The Christian tendency to rush to judgement to soon or too often stifles dialog. In David Cape’s book Slow to Judge, he shows that if we listen, we may be given a chance to speak. However, if you are listening in order to fulfill your agenda of hoping to speak and be heard, you miss the point.
David Capes, a professor at Houston Baptist University, discusses love, forgiveness, phobias, and problems with the cultural view of tolerance. While the book starts off slow, most of the substance is in the last third of the book, especially in examining the definition of authentic tolerance and exploring when it is acceptable to judge and when it is not.
The sub-title of this book turned me off at first: “Sometimes it’s okay to listen”. Isn’t it ALWAYS okay to listen? Isn’t listening a way to express kindness or love? But Capes points out that sometimes there are things that are not worth listening to. If it is too offensive and injurious, we should not waste our time on toxic thinking – racism, facism, terrorism, etc. Sometimes it is okay to judge. We need to speak out against evils like human trafficking, not be tolerant of it.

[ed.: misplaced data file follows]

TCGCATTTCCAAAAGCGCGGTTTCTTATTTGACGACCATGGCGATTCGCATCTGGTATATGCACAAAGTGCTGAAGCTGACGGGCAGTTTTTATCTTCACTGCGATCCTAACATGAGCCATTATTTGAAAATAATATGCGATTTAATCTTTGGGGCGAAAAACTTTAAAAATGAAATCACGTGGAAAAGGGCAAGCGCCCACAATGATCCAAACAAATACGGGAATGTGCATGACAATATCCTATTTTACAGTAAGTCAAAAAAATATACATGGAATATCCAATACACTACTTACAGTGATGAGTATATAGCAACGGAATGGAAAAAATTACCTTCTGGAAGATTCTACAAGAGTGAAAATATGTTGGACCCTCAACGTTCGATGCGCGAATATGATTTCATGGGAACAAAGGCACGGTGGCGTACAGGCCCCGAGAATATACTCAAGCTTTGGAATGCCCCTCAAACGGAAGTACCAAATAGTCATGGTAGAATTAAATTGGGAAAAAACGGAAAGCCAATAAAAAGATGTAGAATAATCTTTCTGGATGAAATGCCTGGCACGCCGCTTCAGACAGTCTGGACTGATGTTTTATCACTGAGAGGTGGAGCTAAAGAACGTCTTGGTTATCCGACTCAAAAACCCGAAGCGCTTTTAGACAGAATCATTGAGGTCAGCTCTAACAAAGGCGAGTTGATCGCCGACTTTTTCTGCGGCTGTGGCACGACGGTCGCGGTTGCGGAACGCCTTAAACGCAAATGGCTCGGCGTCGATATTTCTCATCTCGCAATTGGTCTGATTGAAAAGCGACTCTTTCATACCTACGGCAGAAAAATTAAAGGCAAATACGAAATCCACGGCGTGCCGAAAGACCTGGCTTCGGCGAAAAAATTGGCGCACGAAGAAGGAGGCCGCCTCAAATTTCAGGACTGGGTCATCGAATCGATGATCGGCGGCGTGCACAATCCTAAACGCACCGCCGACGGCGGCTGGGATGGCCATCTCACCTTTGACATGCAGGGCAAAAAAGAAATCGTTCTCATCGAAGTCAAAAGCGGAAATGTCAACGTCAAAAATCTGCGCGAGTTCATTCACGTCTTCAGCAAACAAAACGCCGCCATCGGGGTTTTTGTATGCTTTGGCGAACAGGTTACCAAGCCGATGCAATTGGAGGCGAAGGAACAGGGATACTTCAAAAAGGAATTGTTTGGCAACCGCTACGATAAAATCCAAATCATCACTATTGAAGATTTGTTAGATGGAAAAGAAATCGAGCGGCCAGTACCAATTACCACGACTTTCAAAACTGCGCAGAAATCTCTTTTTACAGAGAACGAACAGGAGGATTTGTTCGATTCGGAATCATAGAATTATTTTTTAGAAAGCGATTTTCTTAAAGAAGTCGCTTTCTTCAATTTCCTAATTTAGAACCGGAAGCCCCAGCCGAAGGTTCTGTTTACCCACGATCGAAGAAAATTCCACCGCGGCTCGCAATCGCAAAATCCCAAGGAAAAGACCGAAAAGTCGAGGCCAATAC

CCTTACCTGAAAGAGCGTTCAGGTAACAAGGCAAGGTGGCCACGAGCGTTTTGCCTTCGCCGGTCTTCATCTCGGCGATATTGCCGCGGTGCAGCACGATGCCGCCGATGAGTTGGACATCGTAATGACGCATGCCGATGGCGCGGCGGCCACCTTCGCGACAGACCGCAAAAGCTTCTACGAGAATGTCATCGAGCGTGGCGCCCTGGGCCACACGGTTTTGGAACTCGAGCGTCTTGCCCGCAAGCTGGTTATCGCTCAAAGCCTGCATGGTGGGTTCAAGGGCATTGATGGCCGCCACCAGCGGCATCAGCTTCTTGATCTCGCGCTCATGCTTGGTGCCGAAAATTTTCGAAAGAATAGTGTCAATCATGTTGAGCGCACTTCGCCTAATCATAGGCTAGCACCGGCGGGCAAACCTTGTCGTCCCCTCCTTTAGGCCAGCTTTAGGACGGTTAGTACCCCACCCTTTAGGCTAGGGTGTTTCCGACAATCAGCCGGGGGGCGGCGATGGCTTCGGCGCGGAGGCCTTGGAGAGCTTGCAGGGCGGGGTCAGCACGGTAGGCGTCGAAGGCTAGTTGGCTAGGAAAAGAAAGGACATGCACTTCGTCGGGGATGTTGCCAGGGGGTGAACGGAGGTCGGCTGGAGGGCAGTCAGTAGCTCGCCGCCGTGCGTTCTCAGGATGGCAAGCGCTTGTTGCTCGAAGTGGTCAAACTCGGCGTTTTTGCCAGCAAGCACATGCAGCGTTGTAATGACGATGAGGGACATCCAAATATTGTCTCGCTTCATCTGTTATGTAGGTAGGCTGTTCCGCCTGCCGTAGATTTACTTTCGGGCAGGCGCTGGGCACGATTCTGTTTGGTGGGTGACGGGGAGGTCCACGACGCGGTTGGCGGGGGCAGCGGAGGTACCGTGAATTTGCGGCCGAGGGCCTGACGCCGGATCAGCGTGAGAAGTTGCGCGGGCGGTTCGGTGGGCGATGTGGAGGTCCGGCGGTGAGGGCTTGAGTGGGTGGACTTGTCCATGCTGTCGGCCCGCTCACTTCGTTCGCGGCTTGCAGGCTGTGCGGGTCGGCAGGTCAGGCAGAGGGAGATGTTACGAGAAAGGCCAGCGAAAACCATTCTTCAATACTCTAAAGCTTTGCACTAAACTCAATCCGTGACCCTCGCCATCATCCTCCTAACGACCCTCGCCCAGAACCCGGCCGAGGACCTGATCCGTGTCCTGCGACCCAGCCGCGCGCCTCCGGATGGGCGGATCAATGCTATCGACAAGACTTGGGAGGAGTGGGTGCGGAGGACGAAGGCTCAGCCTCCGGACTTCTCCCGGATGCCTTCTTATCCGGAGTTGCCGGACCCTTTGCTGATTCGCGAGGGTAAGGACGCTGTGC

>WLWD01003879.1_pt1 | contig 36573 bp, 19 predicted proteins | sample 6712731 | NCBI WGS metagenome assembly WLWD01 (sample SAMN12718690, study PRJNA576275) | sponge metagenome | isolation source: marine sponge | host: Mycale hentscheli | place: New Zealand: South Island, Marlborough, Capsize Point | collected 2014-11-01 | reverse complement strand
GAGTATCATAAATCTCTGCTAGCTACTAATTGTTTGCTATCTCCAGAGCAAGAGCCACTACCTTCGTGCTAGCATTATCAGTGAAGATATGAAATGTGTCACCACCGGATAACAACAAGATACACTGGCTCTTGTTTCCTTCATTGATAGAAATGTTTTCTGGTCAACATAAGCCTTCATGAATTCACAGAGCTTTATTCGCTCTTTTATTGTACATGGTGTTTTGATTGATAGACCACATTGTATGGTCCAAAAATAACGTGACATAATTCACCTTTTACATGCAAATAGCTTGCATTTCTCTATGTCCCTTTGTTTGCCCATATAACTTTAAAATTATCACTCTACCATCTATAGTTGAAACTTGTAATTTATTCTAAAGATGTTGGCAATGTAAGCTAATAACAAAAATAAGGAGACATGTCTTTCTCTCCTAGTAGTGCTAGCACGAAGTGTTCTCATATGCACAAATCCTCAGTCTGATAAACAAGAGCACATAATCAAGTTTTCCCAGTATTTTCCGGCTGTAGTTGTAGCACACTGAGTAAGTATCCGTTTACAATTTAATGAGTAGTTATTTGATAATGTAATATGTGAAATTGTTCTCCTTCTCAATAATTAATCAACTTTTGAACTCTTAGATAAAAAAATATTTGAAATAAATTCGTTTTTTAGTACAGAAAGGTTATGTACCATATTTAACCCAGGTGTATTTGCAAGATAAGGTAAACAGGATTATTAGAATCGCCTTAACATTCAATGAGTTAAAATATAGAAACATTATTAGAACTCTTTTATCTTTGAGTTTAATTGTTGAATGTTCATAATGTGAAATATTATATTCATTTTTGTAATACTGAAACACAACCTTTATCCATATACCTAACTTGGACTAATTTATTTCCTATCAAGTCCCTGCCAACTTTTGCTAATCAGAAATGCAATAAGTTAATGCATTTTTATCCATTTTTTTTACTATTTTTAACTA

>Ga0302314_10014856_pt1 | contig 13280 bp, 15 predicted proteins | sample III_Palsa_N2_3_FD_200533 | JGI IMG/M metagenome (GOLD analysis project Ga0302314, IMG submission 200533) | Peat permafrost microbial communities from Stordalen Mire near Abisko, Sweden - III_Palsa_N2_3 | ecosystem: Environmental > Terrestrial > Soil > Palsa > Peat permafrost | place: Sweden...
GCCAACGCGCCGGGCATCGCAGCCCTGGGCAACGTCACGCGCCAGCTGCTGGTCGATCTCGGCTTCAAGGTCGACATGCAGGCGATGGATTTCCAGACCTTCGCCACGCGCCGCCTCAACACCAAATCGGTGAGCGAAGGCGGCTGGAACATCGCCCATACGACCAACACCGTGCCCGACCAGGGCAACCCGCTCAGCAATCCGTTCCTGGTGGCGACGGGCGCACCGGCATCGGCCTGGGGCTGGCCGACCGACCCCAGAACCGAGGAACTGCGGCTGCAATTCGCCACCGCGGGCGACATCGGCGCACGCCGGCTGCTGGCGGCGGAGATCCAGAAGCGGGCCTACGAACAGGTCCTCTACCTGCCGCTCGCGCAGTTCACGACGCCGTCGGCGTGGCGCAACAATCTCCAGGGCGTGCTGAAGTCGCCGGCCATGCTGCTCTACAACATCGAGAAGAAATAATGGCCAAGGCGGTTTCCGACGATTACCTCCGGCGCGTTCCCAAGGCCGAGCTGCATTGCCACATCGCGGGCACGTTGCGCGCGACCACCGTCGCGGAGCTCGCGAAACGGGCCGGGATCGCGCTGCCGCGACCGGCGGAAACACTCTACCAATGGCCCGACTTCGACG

Authentic tolerance intrinsically means handling things that make us uncomfortable, requiring us to practice a tolerance based on humility, an open heart, and love that gives the other person dignity and respect. Because of general revelation, any culture enlightened by truth can be no other than truth revealed by our God and Father -- not promoting relativism but truth that is common for everyone because it is real. We can all learn from each other.
We don’t have to just join hands and talk about all we have in common. We can discuss our differences as well, and listen, and learn from each other, even when it makes us uncomfortable. I highly recommend this book, especially the last three chapters.
Disclaimer: I received a complimentary copy of this book from BookLook in exchange for my honest review.